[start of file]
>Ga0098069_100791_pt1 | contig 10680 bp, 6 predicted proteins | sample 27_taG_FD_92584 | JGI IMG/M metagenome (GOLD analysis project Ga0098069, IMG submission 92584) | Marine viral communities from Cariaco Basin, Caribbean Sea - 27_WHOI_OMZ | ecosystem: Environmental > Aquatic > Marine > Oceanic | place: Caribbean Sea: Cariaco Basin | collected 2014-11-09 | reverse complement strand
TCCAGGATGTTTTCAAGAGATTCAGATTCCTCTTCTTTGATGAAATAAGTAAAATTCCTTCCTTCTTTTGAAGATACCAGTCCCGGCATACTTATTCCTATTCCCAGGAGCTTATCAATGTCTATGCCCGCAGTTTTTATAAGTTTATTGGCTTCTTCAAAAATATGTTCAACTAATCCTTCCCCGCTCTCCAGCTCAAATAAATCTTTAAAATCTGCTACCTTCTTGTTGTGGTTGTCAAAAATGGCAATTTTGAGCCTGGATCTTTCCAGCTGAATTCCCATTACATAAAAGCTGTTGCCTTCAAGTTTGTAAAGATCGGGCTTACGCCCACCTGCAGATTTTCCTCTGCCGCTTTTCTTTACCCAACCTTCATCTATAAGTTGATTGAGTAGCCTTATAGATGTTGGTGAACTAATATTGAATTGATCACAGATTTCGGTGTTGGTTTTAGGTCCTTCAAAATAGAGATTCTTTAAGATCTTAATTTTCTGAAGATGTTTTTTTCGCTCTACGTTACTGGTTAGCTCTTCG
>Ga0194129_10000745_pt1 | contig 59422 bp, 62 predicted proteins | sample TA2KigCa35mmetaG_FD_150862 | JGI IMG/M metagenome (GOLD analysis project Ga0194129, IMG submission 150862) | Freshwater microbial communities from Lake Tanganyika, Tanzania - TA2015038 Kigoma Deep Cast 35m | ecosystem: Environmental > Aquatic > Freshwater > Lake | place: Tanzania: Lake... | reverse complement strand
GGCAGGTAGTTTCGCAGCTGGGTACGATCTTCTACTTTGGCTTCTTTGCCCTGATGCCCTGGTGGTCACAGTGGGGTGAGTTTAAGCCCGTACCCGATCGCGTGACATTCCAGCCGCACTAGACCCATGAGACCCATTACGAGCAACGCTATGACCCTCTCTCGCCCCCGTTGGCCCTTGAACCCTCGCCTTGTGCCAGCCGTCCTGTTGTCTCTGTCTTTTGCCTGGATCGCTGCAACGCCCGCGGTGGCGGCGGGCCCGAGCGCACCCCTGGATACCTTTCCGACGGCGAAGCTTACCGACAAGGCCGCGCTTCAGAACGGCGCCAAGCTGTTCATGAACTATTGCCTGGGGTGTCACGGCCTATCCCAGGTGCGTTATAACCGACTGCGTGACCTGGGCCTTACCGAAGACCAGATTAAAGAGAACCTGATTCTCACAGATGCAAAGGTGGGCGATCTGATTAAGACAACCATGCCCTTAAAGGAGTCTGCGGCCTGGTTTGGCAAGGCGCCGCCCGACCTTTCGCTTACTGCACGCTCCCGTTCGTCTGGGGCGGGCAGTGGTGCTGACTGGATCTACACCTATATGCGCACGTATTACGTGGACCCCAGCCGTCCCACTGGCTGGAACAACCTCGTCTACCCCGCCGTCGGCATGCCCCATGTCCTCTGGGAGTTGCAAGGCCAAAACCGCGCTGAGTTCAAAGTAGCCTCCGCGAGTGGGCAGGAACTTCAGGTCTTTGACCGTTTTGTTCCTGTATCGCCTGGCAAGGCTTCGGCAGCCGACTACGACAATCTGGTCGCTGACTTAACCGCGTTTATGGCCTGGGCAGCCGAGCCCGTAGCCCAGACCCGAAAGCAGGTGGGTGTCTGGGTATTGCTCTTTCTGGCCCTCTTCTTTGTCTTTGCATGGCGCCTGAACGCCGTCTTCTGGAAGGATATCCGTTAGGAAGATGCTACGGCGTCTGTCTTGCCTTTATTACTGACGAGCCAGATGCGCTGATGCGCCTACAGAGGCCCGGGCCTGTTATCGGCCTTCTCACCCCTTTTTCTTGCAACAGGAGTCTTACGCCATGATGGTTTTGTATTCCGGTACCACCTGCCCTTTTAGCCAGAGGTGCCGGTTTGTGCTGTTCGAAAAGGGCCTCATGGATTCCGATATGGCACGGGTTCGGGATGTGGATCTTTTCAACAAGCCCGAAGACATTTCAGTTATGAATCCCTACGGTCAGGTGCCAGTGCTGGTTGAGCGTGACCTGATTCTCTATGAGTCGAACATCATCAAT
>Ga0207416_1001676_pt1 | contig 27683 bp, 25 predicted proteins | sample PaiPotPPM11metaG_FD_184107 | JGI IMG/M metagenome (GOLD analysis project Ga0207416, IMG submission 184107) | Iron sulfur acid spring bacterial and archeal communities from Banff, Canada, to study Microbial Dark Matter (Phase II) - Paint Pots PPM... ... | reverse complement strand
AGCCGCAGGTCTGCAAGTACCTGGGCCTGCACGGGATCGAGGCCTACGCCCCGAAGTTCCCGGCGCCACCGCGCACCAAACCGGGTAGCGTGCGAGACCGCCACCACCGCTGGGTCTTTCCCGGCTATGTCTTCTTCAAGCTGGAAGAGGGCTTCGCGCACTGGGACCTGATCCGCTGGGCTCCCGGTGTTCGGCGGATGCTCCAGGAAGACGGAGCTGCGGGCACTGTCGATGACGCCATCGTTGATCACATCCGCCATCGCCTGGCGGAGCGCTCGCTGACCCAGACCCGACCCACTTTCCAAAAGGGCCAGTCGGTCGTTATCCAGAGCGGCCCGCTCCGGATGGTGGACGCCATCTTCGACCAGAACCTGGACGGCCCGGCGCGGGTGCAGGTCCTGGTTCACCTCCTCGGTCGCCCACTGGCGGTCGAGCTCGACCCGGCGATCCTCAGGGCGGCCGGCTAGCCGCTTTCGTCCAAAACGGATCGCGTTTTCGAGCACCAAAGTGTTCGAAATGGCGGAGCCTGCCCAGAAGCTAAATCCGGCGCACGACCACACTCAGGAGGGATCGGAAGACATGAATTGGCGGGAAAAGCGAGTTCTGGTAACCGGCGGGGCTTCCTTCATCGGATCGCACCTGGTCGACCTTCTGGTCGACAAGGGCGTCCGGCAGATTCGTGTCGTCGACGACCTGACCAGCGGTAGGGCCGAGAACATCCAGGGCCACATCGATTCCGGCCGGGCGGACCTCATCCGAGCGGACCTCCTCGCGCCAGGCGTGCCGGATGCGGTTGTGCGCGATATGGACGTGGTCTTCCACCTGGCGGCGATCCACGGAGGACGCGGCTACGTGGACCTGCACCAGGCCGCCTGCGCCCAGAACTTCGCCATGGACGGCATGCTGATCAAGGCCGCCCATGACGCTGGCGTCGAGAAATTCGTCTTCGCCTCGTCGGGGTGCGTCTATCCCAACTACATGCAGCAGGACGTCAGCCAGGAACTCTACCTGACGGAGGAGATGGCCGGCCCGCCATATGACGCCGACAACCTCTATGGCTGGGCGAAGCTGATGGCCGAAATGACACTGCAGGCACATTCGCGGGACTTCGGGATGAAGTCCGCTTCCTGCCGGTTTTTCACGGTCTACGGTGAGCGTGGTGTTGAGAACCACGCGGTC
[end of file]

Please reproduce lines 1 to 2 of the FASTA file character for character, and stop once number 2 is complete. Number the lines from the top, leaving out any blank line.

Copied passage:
>Ga0098069_100791_pt1 | contig 10680 bp, 6 predicted proteins | sample 27_taG_FD_92584 | JGI IMG/M metagenome (GOLD analysis project Ga0098069, IMG submission 92584) | Marine viral communities from Cariaco Basin, Caribbean Sea - 27_WHOI_OMZ | ecosystem: Environmental > Aquatic > Marine > Oceanic | place: Caribbean Sea: Cariaco Basin | collected 2014-11-09 | reverse complement strand
TCCAGGATGTTTTCAAGAGATTCAGATTCCTCTTCTTTGATGAAATAAGTAAAATTCCTTCCTTCTTTTGAAGATACCAGTCCCGGCATACTTATTCCTATTCCCAGGAGCTTATCAATGTCTATGCCCGCAGTTTTTATAAGTTTATTGGCTTCTTCAAAAATATGTTCAACTAATCCTTCCCCGCTCTCCAGCTCAAATAAATCTTTAAAATCTGCTACCTTCTTGTTGTGGTTGTCAAAAATGGCAATTTTGAGCCTGGATCTTTCCAGCTGAATTCCCATTACATAAAAGCTGTTGCCTTCAAGTTTGTAAAGATCGGGCTTACGCCCACCTGCAGATTTTCCTCTGCCGCTTTTCTTTACCCAACCTTCATCTATAAGTTGATTGAGTAGCCTTATAGATGTTGGTGAACTAATATTGAATTGATCACAGATTTCGGTGTTGGTTTTAGGTCCTTCAAAATAGAGATTCTTTAAGATCTTAATTTTCTGAAGATGTTTTTTTCGCTCTACGTTACTGGTTAGCTCTTCG